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Ann Pharmacother. 2009 Jul;43(7):1181-8. doi: 10.1345/aph.1L706. Epub 2009 Jun 16.

Outcomes of perioperative beta-blockade in patients undergoing noncardiac surgery: a meta-analysis.

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  • 1Hartford Hospital & University of Connecticut, Hartford, CT, USA.

Abstract

BACKGROUND:

Several studies have evaluated the impact on myocardial infarction (MI), stroke, and overall mortality of perioperative beta-blocker use in patients undergoing noncardiac surgery (NCS). However, most studies did not have adequate sample size and statistical power and were therefore underpowered to adequately evaluate these endpoints.

OBJECTIVE:

To conduct a meta-analysis to determine the balance of benefits and harms associated with perioperative beta-blocker use in NCS.

METHODS:

A systematic literature search of MEDLINE, EMBASE, and the Cochrane Central Register of Controlled Trials was conducted from January 1960 through February 2009. Manual reference search was performed to identify additional relevant trials. Randomized, double-blinded, placebo-controlled trials comparing the use of beta-blockers with placebo; using beta-blockers perioperatively in beta-blocker-naïve patients undergoing NCS; and evaluating endpoints of MI, stroke, or all-cause mortality were included.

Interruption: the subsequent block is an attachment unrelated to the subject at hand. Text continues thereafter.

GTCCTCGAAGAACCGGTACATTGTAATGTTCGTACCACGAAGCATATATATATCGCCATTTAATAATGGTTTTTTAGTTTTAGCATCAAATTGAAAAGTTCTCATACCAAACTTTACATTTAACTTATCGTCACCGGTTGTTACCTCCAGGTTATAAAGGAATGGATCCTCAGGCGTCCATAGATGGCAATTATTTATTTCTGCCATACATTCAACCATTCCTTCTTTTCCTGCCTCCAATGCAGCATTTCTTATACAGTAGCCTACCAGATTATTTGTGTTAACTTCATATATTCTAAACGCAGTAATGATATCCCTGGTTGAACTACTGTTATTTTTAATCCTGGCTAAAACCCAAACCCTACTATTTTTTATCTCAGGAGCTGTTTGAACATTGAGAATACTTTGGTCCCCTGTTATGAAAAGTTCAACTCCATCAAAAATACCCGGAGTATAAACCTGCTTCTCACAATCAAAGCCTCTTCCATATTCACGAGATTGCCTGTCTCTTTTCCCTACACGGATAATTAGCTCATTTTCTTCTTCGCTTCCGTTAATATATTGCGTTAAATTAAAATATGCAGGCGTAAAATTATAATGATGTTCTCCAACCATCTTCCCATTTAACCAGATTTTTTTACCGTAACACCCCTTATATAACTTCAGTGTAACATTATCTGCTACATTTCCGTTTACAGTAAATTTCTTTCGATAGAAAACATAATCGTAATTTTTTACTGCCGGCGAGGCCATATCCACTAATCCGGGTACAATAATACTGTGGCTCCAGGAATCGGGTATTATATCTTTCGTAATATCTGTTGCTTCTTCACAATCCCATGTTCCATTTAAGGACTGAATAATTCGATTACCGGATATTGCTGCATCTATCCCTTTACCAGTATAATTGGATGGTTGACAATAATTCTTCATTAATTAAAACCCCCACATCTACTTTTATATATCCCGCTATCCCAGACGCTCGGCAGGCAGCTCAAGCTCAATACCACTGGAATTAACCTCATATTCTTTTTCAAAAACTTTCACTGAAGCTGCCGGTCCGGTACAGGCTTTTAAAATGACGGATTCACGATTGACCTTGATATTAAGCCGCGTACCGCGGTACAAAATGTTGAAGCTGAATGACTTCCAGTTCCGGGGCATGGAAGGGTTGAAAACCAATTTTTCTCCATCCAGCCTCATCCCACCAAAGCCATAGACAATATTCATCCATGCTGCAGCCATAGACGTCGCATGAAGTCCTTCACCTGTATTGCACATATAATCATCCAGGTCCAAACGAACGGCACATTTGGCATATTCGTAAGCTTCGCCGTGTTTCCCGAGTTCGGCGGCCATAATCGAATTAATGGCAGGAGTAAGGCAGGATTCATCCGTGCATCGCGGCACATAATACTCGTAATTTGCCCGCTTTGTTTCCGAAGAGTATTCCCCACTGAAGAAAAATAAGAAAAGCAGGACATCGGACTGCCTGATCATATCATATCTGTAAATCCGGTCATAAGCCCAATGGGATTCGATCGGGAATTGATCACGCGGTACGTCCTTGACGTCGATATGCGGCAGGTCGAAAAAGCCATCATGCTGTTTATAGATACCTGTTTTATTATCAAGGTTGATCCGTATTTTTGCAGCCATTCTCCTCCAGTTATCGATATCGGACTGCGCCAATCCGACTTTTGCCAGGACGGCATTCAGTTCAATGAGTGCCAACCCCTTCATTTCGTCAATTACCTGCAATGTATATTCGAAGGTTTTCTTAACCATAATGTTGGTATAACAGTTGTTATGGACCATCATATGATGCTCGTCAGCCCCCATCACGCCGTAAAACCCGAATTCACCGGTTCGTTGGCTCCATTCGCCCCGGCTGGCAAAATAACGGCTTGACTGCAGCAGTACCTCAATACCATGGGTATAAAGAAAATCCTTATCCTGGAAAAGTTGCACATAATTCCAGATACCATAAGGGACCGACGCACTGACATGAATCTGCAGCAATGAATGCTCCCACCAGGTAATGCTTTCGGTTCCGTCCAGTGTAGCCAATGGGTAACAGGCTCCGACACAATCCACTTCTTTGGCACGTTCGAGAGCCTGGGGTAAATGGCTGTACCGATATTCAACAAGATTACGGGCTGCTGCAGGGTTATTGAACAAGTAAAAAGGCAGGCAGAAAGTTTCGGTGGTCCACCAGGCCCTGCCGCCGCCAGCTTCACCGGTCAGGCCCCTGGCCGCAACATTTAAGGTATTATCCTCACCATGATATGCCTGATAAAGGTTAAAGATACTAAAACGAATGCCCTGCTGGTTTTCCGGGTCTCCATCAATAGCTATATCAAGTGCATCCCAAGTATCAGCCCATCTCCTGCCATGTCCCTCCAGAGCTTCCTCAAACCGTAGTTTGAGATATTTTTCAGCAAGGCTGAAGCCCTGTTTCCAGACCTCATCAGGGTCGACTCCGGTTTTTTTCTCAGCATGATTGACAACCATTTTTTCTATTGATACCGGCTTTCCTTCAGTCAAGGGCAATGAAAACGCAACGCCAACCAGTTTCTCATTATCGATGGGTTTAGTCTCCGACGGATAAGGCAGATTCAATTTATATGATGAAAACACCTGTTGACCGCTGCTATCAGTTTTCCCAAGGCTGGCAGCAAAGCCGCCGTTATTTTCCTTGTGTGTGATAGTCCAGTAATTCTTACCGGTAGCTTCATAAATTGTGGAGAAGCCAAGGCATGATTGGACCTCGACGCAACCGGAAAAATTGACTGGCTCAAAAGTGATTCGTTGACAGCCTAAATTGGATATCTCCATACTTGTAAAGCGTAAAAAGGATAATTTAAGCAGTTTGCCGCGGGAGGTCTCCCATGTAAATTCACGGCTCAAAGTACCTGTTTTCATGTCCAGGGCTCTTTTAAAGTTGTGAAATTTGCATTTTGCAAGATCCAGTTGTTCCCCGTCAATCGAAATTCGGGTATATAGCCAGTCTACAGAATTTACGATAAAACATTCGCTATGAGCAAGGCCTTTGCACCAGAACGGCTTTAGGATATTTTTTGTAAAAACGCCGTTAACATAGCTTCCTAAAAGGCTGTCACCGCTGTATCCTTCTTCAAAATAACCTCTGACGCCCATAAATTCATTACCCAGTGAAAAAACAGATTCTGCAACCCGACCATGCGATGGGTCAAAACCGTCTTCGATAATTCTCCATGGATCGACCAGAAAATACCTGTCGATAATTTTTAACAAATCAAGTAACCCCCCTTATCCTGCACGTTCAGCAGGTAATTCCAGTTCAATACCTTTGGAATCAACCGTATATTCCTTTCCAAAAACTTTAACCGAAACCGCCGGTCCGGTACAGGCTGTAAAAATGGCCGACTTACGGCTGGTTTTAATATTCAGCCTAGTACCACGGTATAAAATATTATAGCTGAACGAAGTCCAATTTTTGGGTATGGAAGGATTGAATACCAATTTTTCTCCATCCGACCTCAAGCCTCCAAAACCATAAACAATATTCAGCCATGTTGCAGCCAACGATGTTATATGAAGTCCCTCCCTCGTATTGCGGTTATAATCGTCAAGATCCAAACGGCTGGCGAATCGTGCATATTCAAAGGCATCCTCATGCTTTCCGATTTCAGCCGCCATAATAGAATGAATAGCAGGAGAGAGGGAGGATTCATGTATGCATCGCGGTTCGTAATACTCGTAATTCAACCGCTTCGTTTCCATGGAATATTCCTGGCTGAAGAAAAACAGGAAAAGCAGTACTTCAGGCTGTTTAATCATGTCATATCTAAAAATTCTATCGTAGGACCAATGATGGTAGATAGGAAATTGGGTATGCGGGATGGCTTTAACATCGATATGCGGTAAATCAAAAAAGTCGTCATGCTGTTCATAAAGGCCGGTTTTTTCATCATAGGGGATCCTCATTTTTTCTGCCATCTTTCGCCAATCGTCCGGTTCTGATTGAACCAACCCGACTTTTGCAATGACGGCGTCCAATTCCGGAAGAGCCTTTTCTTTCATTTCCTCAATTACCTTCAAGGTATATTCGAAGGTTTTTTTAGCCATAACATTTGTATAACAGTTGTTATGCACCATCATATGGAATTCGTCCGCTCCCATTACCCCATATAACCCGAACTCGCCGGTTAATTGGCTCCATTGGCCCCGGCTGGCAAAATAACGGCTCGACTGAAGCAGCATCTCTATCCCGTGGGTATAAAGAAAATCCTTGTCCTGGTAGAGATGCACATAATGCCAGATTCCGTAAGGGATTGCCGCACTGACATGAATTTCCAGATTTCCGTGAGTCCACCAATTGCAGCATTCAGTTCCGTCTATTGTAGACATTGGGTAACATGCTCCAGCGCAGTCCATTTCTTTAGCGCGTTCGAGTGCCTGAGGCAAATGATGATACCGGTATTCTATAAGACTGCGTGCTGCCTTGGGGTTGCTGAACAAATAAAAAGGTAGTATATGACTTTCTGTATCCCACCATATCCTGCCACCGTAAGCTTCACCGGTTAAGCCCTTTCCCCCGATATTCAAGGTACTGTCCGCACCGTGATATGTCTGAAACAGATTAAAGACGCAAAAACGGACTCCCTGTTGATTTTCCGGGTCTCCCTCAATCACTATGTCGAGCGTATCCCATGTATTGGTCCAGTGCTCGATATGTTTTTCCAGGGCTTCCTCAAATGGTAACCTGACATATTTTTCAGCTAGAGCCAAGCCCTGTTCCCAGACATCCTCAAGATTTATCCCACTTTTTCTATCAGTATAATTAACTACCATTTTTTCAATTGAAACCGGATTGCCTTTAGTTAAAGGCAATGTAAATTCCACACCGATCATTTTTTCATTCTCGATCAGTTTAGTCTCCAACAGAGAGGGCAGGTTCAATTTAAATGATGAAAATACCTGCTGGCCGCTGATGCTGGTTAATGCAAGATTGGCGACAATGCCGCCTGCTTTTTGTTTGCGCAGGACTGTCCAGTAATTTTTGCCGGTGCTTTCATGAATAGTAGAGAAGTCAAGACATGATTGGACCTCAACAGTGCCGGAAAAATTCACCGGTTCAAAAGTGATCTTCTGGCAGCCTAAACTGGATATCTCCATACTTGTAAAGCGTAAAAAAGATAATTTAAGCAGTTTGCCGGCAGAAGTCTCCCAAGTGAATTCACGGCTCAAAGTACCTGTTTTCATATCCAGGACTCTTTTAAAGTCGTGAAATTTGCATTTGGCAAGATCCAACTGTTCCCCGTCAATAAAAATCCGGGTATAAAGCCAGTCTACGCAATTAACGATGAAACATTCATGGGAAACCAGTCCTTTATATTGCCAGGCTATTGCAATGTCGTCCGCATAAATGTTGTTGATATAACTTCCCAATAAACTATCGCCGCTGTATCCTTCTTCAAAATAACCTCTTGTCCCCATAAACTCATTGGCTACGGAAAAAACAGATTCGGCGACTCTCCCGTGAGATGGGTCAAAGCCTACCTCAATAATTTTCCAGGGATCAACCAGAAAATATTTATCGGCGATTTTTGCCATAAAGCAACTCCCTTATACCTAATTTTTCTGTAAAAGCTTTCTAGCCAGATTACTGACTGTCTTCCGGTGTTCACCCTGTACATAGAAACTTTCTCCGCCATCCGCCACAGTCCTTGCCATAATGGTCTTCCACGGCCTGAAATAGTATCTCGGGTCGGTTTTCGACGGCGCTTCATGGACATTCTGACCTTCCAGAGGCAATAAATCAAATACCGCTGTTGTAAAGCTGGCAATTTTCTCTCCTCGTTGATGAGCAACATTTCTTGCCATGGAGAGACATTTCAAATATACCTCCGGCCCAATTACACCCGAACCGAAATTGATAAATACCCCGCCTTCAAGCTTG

RESULTS:

Six trials (N = 10,183) met our inclusion criteria. Perioperative beta-blocker use was associated with a significant reduction in patients' odds of developing MI (OR 0.74, 95% CI 0.61 to 0.89) but a significant increase in odds of developing stroke (OR 1.98, 95% CI 1.23 to 3.20) and also a nonsignificant increase in mortality (OR 1.21, 95% CI 0.98 to 1.49) versus placebo. Control-rate meta-regression determined that patients with highest baseline odds of stroke had decreased relative odds of having a stroke with a beta-blocker versus placebo (beta coefficient -0.97; 95% credible interval -1.04 to -0.90).

CONCLUSIONS:

When perioperative beta-blockers are used in NCS patients, there is a trade-off between reduction in MI and increase in stroke, with a troubling trend toward an increase in mortality. Patients with lower baseline odds of developing stroke appear to be at greater risk of beta-blocker-induced stroke.

PMID:
19531697
[PubMed - indexed for MEDLINE]
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